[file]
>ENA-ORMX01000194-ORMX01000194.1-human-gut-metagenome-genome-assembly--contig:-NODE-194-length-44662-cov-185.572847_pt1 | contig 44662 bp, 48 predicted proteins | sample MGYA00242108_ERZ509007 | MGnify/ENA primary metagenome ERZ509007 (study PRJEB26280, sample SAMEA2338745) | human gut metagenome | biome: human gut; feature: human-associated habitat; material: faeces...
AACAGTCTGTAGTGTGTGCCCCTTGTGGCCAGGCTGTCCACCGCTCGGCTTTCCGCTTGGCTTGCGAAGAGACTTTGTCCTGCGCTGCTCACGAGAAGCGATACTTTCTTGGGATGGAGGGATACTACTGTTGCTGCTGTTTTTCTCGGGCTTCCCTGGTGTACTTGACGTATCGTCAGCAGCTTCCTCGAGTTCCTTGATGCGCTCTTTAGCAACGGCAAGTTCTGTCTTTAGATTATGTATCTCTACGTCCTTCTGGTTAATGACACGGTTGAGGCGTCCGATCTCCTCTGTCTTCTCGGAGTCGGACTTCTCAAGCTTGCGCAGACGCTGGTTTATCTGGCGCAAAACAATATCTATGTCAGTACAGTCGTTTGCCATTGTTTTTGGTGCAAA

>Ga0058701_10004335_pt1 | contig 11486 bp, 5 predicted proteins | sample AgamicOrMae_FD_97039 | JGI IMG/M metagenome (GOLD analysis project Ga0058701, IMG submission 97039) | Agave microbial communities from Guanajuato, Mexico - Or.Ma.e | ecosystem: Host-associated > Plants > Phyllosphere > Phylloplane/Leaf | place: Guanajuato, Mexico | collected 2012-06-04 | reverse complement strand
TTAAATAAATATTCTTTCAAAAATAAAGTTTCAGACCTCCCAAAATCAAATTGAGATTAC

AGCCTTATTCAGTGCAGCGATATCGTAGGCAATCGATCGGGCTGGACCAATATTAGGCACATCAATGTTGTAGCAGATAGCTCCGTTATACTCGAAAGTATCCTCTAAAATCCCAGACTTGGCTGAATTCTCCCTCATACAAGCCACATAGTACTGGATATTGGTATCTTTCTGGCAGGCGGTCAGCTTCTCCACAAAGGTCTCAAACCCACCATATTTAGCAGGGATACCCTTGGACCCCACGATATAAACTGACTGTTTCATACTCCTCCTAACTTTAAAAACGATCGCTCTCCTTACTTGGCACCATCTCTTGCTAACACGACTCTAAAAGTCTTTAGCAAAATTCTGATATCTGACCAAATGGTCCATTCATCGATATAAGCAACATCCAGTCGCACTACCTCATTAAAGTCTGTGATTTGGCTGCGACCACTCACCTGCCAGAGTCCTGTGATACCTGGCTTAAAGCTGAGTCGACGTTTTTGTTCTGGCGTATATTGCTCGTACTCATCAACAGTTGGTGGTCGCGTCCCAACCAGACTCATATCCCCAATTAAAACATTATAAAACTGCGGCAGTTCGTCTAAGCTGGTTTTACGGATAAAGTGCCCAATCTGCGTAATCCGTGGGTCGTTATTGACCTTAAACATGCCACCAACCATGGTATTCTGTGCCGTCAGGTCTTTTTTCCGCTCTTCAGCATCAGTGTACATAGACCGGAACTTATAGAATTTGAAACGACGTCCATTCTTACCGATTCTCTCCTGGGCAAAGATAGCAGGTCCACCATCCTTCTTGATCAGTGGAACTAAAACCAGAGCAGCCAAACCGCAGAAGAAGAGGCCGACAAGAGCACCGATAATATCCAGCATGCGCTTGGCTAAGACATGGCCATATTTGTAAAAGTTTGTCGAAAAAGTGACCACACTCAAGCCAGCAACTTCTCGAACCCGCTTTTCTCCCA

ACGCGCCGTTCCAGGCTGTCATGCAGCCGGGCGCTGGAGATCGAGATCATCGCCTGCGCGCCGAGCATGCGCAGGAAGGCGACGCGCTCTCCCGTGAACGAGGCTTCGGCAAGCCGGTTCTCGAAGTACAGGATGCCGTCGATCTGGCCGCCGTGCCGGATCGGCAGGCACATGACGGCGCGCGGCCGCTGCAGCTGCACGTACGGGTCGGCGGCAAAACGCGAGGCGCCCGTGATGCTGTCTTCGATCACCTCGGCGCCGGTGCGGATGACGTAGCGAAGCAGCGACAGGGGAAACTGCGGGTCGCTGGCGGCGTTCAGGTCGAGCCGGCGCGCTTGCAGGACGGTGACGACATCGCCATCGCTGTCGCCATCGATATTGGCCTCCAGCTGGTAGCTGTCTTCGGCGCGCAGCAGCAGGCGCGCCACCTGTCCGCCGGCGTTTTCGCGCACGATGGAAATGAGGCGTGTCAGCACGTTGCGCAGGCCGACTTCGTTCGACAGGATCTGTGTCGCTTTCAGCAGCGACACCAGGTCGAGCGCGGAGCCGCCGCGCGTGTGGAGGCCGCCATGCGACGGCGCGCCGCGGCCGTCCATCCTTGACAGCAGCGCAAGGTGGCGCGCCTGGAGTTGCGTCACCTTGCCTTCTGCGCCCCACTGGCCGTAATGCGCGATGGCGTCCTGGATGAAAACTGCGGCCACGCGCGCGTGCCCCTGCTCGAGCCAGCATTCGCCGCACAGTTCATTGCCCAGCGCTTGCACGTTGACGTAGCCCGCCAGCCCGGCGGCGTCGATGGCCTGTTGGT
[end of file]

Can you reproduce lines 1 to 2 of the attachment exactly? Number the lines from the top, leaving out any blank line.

>ENA-ORMX01000194-ORMX01000194.1-human-gut-metagenome-genome-assembly--contig:-NODE-194-length-44662-cov-185.572847_pt1 | contig 44662 bp, 48 predicted proteins | sample MGYA00242108_ERZ509007 | MGnify/ENA primary metagenome ERZ509007 (study PRJEB26280, sample SAMEA2338745) | human gut metagenome | biome: human gut; feature: human-associated habitat; material: faeces...
AACAGTCTGTAGTGTGTGCCCCTTGTGGCCAGGCTGTCCACCGCTCGGCTTTCCGCTTGGCTTGCGAAGAGACTTTGTCCTGCGCTGCTCACGAGAAGCGATACTTTCTTGGGATGGAGGGATACTACTGTTGCTGCTGTTTTTCTCGGGCTTCCCTGGTGTACTTGACGTATCGTCAGCAGCTTCCTCGAGTTCCTTGATGCGCTCTTTAGCAACGGCAAGTTCTGTCTTTAGATTATGTATCTCTACGTCCTTCTGGTTAATGACACGGTTGAGGCGTCCGATCTCCTCTGTCTTCTCGGAGTCGGACTTCTCAAGCTTGCGCAGACGCTGGTTTATCTGGCGCAAAACAATATCTATGTCAGTACAGTCGTTTGCCATTGTTTTTGGTGCAAA